The remaining birds were quickly removed and the Department of Conservation spent twenty years trying to figure out how to remove rats from the island despite hearing cries of “crazy” and “impossible” from conservationists around the world. Nothing could deter them, and the island was declared rat-free in 2003. Not only did they break the record for the largest island eradication (previously held by the Kapiti Island project), they returned Campbell Island Teal and gave them a fighting chance at re-populating the island.

Read more about the conservation of Campbell Island Teal here & more about the eradication here.

2. They’re looking out for New Zealand’s most endangered marine mammal.

There once was a time when the New Zealand Sea Lion was found all over New Zealand’s south-east coast. Today 80% of a declining population are found in the Auckland Islands. The Department of Conservation has run an annual research programme since 1994 that provides valuable scientific information to the New Zealand government in an attempt to assist them in enforcing fishing protocols that will benefit the survival of this species.

sealionNew Zealand Sea Lions (Photo: Phombo)

They examine the survival rates, foraging behaviour, and productivity of populations and count the number of pups born at a number of breeding sites all over the Auckland Islands. They do this by “tagging all pups born on Enderby, and a sample on Dundas to facilitate monitoring of how many return each year. This data is used to estimate survival and reproductive rates for the population. Satellite transmitters and time depth recorders are used to find out where the mothers go to feed and how pups and teenagers learn how and where to feed. Biopsy samples are taken to look at nutrient levels, as this may change with changes in diet.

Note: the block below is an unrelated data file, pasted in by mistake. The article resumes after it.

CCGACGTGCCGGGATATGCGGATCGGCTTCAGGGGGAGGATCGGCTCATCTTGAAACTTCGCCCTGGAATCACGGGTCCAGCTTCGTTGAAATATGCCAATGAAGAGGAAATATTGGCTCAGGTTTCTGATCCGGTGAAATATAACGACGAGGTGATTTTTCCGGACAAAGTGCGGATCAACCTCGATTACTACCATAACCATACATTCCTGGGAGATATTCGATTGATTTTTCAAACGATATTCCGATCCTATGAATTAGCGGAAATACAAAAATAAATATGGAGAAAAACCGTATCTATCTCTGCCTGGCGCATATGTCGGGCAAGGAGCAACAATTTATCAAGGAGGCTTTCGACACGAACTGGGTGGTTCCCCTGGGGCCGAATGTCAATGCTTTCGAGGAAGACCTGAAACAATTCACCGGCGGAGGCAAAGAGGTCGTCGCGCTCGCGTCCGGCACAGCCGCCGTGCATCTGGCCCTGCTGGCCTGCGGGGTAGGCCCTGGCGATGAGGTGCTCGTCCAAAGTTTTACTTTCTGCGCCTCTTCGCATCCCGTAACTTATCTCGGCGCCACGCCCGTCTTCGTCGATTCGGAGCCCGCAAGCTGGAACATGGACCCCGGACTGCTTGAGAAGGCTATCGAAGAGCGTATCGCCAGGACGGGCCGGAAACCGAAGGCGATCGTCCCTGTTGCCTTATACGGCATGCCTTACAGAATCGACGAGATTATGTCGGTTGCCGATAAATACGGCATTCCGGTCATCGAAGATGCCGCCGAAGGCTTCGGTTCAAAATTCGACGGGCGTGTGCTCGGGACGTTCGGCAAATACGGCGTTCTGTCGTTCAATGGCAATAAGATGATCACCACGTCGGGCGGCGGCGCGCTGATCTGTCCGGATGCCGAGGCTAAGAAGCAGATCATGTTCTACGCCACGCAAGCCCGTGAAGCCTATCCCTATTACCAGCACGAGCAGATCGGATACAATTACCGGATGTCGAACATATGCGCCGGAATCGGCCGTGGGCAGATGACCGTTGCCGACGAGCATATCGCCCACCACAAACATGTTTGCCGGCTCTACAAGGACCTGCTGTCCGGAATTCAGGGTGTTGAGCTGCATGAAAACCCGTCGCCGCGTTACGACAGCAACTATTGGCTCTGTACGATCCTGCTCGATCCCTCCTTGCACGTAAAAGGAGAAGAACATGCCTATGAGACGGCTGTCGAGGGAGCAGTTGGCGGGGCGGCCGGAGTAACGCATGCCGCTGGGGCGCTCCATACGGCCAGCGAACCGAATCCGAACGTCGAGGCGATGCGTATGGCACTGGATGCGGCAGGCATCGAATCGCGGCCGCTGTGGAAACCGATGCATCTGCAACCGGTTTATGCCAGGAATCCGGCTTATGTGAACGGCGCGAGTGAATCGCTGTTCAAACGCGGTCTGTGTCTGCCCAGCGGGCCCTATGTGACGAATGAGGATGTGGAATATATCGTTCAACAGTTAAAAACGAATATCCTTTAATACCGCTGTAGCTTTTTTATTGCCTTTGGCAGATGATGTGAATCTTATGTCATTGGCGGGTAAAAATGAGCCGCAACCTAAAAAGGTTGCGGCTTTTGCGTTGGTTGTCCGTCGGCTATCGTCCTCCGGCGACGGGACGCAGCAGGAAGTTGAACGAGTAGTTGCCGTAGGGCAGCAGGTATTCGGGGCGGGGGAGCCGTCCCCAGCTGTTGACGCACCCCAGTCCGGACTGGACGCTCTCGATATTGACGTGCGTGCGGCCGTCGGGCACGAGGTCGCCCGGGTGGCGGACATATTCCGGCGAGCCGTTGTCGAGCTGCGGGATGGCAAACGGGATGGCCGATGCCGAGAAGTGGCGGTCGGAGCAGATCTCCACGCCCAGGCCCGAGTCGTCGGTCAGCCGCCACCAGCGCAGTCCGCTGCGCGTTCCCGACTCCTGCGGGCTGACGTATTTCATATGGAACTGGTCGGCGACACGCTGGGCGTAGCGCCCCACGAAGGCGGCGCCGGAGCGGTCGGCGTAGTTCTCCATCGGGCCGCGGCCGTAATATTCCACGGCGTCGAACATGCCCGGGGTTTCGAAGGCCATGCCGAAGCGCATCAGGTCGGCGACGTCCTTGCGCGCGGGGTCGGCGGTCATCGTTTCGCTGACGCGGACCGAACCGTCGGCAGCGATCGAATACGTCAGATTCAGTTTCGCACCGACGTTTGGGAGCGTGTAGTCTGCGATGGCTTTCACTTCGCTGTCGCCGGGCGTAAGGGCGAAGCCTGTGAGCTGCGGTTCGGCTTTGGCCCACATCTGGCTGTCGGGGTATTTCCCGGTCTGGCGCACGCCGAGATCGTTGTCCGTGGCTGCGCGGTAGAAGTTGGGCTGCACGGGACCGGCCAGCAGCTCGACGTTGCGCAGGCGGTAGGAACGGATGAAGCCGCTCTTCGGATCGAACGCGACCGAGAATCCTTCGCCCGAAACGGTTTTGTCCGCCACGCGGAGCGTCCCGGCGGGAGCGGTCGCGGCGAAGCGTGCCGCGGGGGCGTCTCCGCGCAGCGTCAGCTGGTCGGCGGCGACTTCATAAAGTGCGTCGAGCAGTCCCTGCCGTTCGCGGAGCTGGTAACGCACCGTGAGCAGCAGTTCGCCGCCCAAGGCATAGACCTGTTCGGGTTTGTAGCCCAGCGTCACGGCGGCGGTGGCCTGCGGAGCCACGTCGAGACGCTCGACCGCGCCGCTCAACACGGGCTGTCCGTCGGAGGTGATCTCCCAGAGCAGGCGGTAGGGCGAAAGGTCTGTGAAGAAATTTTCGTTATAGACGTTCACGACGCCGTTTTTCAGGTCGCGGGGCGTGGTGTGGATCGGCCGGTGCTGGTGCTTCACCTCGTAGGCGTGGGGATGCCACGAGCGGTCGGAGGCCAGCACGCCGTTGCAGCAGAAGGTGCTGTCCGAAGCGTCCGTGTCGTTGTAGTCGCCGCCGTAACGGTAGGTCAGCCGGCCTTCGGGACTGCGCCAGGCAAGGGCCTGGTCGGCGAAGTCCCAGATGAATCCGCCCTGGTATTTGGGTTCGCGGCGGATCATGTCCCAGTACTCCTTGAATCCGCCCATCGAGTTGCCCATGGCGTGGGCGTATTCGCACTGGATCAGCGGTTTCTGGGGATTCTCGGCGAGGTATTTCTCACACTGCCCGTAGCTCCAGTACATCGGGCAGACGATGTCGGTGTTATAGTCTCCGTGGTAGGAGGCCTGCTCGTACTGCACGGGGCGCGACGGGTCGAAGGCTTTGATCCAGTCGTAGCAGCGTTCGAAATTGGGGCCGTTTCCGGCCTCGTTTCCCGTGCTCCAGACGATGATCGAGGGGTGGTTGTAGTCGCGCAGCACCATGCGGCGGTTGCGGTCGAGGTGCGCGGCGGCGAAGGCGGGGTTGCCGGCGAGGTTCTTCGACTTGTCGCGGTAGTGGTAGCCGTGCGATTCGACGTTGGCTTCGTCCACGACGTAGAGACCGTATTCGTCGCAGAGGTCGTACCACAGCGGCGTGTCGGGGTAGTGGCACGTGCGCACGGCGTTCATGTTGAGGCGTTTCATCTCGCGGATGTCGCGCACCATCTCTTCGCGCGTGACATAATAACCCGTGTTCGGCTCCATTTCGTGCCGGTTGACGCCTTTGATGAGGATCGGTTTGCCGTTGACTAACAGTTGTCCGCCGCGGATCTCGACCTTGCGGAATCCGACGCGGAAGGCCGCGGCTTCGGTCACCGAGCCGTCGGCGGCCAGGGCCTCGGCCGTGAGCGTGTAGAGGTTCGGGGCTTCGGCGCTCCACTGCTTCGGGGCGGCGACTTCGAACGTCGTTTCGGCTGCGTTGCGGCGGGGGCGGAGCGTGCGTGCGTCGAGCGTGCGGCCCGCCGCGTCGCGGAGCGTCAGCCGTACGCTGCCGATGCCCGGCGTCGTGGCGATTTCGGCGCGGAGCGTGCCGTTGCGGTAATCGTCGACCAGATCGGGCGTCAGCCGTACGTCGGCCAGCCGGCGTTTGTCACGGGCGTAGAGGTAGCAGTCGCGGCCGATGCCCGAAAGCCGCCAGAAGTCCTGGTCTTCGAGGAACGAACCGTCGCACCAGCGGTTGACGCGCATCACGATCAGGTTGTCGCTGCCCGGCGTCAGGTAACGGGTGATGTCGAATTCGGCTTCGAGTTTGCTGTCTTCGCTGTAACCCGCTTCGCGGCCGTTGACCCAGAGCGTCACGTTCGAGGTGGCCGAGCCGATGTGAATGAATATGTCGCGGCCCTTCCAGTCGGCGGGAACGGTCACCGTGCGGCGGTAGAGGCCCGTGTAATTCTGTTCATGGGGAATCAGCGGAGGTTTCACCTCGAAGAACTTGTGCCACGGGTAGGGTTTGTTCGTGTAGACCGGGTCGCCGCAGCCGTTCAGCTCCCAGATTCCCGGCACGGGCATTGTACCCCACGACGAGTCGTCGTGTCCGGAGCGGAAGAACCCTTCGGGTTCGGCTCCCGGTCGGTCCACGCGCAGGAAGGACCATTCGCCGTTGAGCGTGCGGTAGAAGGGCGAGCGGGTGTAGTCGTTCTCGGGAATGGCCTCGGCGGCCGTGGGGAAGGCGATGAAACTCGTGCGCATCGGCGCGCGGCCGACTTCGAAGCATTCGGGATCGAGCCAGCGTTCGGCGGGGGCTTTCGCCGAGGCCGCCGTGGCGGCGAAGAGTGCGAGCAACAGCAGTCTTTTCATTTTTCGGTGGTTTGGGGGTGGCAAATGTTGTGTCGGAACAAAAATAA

Read more about DOC’s NZ Sea Lion Management Plan here.

3. Because look at all these rare, endemic and endangered species!

They’re all endemic to their own islands. I can’t stress this point enough: without DOC they’d be gone. Forever – as in no bringing them back. I can almost guarantee that if they could talk, they would tell you how much they love DOC. I know I love DOC on their behalf, and I hope you will help me to show it on April the 11th!

SONY DSCThe Auckland Island Banded Dotterel is found only in the Auckland Islands (Photo: Kimberley Collins)

IMG_8250A large proportion of the Southern Royal Albatross population nest on Campbell Island (Photo: Kimberley Collins)

541939_10151396116075132_1670759996_ntThe Antipodes Island Parakeet is endemic to the Antipodes Islands (Photo: Kimberley Collins).

SONY DSCThe Snares Crested Penguin is found only on the Snares Islands (Photo: Kimberley Collins).

sdfsdThe Bounty Island Shag is endemic to the Bounty Islands (Photo: Bird Quest Tours)

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One thought on “Why the Sub-Antarctic Islands Need the Department of Conservation

  1. MENTION: The True Cost of DOC Budget Cuts | Kimberley Collins